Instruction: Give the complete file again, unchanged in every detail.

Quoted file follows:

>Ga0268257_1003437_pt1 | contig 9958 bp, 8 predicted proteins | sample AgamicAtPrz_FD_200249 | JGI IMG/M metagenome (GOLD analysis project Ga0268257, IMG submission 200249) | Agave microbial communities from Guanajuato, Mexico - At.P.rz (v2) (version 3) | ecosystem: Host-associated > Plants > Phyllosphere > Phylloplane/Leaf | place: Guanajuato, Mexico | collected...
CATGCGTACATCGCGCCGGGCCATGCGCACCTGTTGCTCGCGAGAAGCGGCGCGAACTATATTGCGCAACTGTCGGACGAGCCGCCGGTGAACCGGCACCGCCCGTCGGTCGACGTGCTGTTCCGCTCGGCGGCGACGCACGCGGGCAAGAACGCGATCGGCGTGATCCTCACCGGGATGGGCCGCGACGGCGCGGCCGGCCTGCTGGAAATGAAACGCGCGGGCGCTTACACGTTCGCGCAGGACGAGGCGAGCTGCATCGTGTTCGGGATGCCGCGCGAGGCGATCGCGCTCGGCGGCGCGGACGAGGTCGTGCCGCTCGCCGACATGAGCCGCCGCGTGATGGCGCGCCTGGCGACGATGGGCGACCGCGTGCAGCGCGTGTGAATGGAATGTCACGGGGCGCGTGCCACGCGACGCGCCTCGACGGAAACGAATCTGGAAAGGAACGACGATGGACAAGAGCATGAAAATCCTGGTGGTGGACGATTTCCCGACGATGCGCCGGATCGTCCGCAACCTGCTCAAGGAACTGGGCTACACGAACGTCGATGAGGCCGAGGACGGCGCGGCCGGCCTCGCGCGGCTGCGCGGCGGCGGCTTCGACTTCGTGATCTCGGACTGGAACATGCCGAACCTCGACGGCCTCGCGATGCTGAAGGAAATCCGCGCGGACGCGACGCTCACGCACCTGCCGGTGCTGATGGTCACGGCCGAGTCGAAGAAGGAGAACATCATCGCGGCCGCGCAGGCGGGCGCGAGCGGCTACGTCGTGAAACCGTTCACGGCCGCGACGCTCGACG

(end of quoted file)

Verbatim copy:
>Ga0268257_1003437_pt1 | contig 9958 bp, 8 predicted proteins | sample AgamicAtPrz_FD_200249 | JGI IMG/M metagenome (GOLD analysis project Ga0268257, IMG submission 200249) | Agave microbial communities from Guanajuato, Mexico - At.P.rz (v2) (version 3) | ecosystem: Host-associated > Plants > Phyllosphere > Phylloplane/Leaf | place: Guanajuato, Mexico | collected...
CATGCGTACATCGCGCCGGGCCATGCGCACCTGTTGCTCGCGAGAAGCGGCGCGAACTATATTGCGCAACTGTCGGACGAGCCGCCGGTGAACCGGCACCGCCCGTCGGTCGACGTGCTGTTCCGCTCGGCGGCGACGCACGCGGGCAAGAACGCGATCGGCGTGATCCTCACCGGGATGGGCCGCGACGGCGCGGCCGGCCTGCTGGAAATGAAACGCGCGGGCGCTTACACGTTCGCGCAGGACGAGGCGAGCTGCATCGTGTTCGGGATGCCGCGCGAGGCGATCGCGCTCGGCGGCGCGGACGAGGTCGTGCCGCTCGCCGACATGAGCCGCCGCGTGATGGCGCGCCTGGCGACGATGGGCGACCGCGTGCAGCGCGTGTGAATGGAATGTCACGGGGCGCGTGCCACGCGACGCGCCTCGACGGAAACGAATCTGGAAAGGAACGACGATGGACAAGAGCATGAAAATCCTGGTGGTGGACGATTTCCCGACGATGCGCCGGATCGTCCGCAACCTGCTCAAGGAACTGGGCTACACGAACGTCGATGAGGCCGAGGACGGCGCGGCCGGCCTCGCGCGGCTGCGCGGCGGCGGCTTCGACTTCGTGATCTCGGACTGGAACATGCCGAACCTCGACGGCCTCGCGATGCTGAAGGAAATCCGCGCGGACGCGACGCTCACGCACCTGCCGGTGCTGATGGTCACGGCCGAGTCGAAGAAGGAGAACATCATCGCGGCCGCGCAGGCGGGCGCGAGCGGCTACGTCGTGAAACCGTTCACGGCCGCGACGCTCGACG